For example, he complains how, in Burgess's A Clockwork Orange, the technology to condition criminals to be nonviolent - which could otherwise spark an interesting ethical debate - also keeps our protagonist from enjoying classical music. This makes it clear it's evil, and short-circuits the debate.
This's a good point in itself. But I'll take it further. Rigging your thought experiment isn't just a risk with dystopias.
Also several months ago, I read Hench by Natalie Zina Walschots. It's a story responding to (or perhaps parodying?) the superhero genre. Our protagonist, a henchwoman for supervillains, takes to cataloging all the damage superheroes cause to bystanders while fighting supervillains. This could be a challenging exploration of morality, but the "heroes" here are heroes in name only. We never see the superheroes do anything good aside from thwarting supervillains, and - after one scene at the beginning - we rarely see the supervillains do anything unambiguously bad. In theory, surely the villains too cause collateral damage... but we don't even hear it referenced in the book. What we do see is the villain giving our protagonist a good work environment and friends and rescuing her when she's kidnapped by the heroes.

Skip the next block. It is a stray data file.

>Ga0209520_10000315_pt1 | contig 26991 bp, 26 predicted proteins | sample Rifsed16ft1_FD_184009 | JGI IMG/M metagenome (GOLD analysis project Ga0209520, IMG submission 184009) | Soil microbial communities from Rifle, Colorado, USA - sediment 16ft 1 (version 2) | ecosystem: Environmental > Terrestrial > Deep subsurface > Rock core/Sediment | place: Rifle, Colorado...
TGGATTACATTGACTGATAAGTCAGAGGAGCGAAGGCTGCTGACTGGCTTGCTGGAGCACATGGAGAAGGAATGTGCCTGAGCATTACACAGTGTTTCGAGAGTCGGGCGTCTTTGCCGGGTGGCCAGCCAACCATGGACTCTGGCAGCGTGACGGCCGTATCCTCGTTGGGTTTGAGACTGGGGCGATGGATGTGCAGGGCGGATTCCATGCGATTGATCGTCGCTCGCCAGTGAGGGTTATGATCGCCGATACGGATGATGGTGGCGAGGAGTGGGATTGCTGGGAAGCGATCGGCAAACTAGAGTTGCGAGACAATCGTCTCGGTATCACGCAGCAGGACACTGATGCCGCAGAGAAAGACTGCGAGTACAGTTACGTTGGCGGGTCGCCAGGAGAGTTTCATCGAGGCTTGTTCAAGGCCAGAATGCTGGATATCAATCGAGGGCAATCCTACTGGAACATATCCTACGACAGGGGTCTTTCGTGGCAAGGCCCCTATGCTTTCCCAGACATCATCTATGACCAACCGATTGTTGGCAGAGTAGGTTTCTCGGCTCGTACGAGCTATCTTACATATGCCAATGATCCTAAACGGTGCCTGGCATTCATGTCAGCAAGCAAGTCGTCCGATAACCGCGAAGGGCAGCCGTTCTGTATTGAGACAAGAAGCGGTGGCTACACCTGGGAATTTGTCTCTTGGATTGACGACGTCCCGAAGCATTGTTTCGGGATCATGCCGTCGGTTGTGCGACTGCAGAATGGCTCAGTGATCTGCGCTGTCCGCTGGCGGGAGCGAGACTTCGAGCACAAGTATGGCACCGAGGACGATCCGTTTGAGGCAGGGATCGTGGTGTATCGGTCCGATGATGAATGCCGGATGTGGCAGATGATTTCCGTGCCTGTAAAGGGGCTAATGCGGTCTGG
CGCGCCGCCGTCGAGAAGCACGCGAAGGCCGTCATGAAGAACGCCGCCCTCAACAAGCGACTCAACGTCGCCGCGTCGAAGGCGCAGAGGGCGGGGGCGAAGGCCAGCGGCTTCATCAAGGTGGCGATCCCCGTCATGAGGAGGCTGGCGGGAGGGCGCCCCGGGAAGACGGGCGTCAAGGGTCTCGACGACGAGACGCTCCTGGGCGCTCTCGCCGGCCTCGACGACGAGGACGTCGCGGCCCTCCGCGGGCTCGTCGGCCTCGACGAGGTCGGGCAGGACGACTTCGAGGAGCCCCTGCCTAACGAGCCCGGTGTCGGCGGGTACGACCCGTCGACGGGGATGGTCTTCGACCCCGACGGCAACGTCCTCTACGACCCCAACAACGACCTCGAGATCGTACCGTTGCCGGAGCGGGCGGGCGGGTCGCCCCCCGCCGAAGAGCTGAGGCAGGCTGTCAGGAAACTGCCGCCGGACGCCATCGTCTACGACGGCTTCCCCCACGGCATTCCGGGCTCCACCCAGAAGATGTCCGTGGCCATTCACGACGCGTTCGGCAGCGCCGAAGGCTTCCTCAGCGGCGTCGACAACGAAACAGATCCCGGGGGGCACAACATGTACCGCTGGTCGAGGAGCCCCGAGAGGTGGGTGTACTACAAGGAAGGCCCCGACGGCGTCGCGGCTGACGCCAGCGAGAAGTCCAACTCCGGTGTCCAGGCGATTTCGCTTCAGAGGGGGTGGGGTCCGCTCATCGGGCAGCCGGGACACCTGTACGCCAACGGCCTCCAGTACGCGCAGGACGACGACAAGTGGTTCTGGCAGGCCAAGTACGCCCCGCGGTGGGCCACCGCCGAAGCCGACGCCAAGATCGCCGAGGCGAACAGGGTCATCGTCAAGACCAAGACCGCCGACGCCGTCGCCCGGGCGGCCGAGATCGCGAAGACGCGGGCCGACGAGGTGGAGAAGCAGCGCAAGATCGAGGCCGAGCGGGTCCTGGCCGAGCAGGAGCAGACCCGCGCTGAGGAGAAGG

In that universe, if what we see onscreen is representative, I agree with our protagonist that superheroes are a bane to society. In fact, I'd say they have the labels reversed. There are reasons the original superhero comics show our heroes doing things like rescuing cats from trees... but if anyone in this book were doing that, I'd say it would be the villains. This pushes out whatever other commentary Walschots is meaning to give. She's not exploring actual heroes' damage to bystanders, or the challenges of working with actual villains. She's exploring this specific situation where the labels are reversed. People (like me) who wanted to see the exploration of morality it sounded like we'd originally be getting are left disappointed.
I'm not merely saying that the settings here have flaws or are portrayed unrealistically. There're plenty of other flaws that can come up in portraying settings, such as the Harry Potter series which suffered growing pains from trying to build an epic fantasy series on top of the first volume's whimsical school story. The issue is when the writer breaks the rules he's put in his story explicitly or implicitly.